2008 Forecast Verification Summary

Weather during Winter 2007 / 2008 and Summer 2008 have had largely unexpected Energy Sector implications to those not advised of Dave Melita’s accurate long range forecasts.

Winter 2007/08 Temperature and Precipitation Forecasts Issued October 2007

2008 Temperature Anomaly Dec 2007 to Feb 2008

2008 Temperature Anomaly Dec 2007 to Feb 2008

Precipitation Anomaly Dec 2007 to Feb 2008

Precipitation Anomaly Dec 2007 to Feb 2008

Winter 2007 / 08 Mean Temperature and Precipitation Verification

winter_temperature_measured_anomaly_2008

winter_precipitation_measured_anomaly_2008

At the end of winter of 2007/08 the largely unexpected low natural gas storage condition made the upcoming summer forecast all the more critical. The fundamental basis of Dave’s forecast issued May 2008 was that summer 2008 would average much more moderate than the excessive heat of the preceding summer 2007 in the major energy consuming areas of the Midwest and East.

Summer 2008 Temperature and Precipitation Forecasts Issued May 2008

Temperature Anomaly June to August 2008

Temperature Anomaly June to August 2008

Precipitation Anomaly June to August 2008

Precipitation Anomaly June to August 2008

Summer 2008 Mean Temperature and Precipitation Verification

summer_temperature_measured_anomaly_2008

summer_precipitation_measured_anomaly_2008

Among the listed primary forecast components issued in May was the following: “June is forecast to represent the greatest positive departures from average temperatures in the northern mid Atlantic and Northeast of the upcoming summer.”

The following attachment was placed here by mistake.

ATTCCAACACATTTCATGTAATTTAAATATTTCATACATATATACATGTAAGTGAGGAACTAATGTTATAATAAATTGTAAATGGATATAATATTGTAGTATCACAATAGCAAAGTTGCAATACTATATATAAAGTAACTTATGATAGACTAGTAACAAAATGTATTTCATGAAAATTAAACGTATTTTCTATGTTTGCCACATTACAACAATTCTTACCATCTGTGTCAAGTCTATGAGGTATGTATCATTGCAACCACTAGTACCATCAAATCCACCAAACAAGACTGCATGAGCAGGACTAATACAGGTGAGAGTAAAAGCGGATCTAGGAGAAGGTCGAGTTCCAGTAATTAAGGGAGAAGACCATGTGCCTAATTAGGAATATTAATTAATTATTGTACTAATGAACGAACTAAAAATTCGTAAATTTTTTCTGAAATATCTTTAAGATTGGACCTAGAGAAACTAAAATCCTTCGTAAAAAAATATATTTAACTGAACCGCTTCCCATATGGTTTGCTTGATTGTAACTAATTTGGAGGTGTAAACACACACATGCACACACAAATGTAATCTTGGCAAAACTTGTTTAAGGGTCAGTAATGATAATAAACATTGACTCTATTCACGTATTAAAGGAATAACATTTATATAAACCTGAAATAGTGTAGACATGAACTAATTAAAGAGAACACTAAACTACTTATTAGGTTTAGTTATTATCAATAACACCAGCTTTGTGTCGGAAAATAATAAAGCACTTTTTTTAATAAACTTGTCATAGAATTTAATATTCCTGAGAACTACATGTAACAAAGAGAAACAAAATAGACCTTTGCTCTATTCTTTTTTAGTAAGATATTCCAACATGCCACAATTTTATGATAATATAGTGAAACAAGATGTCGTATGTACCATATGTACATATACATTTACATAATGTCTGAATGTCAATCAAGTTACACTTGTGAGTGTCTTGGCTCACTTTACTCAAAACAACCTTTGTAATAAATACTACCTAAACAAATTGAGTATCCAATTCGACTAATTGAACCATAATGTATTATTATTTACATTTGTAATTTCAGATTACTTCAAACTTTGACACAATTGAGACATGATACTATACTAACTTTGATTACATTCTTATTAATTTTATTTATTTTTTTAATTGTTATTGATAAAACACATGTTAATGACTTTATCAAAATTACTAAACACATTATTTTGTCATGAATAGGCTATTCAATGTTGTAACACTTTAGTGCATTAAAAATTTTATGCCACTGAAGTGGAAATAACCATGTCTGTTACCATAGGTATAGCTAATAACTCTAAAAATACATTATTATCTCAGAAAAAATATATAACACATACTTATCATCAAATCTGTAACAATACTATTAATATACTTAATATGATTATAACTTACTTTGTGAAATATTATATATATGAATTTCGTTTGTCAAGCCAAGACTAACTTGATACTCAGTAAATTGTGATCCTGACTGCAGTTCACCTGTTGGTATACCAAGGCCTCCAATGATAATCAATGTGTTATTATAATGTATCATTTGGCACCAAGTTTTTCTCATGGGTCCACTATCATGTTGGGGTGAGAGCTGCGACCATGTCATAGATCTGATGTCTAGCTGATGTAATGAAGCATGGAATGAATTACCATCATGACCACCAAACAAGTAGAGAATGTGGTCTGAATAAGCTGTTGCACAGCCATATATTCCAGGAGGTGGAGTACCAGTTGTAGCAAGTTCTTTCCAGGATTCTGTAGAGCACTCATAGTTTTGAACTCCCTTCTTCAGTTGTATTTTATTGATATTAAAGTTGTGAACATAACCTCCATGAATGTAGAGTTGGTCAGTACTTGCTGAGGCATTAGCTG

Dave’s June Forecast

daves_june_temperature_forcast_anomaly_2008

Observed June 2008

daves_june_temperature_observed_anomaly_2008



March 18 - Long Range Summary

Seasonably cold temperatures east of the Rockies predominate the week ahead, along with fast moving light-moderate snowstorms whisking between the northern Plains and Northeast. Temperature volatility related to the northern tracking storm sequence focuses coldest air into the Northeast (5°-10° below average) in 2 distinct surges; early week (Monday-Tuesday), and late week (Friday-Saturday) with brief midweek warming in between. Meanwhile in the Southwest another large winter storm (much weaker than last week) is forecast by all models to develop over Arizona by midweek. Model forecasts diverge substantially in eastward track, strength, and speed of this Southwestern storm as well as the next Pacific storm lined up to slam onto the West Coast next weekend (Mar 23-24), greatly impacting 6-10 day temperature forecasts across both the West and East. However, all models indicate this storm as the start of a milder Spring pattern overall. Despite forecast uncertainty associated with generally slow eastward translation of each relatively mild spring storm across the U.S. this pattern change in itself virtually ensures progressively warming Eastern temperatures during the final week of March, and across the West by early April adding confidence to a mild April overall devoid of significant cold anywhere in the U.S.  


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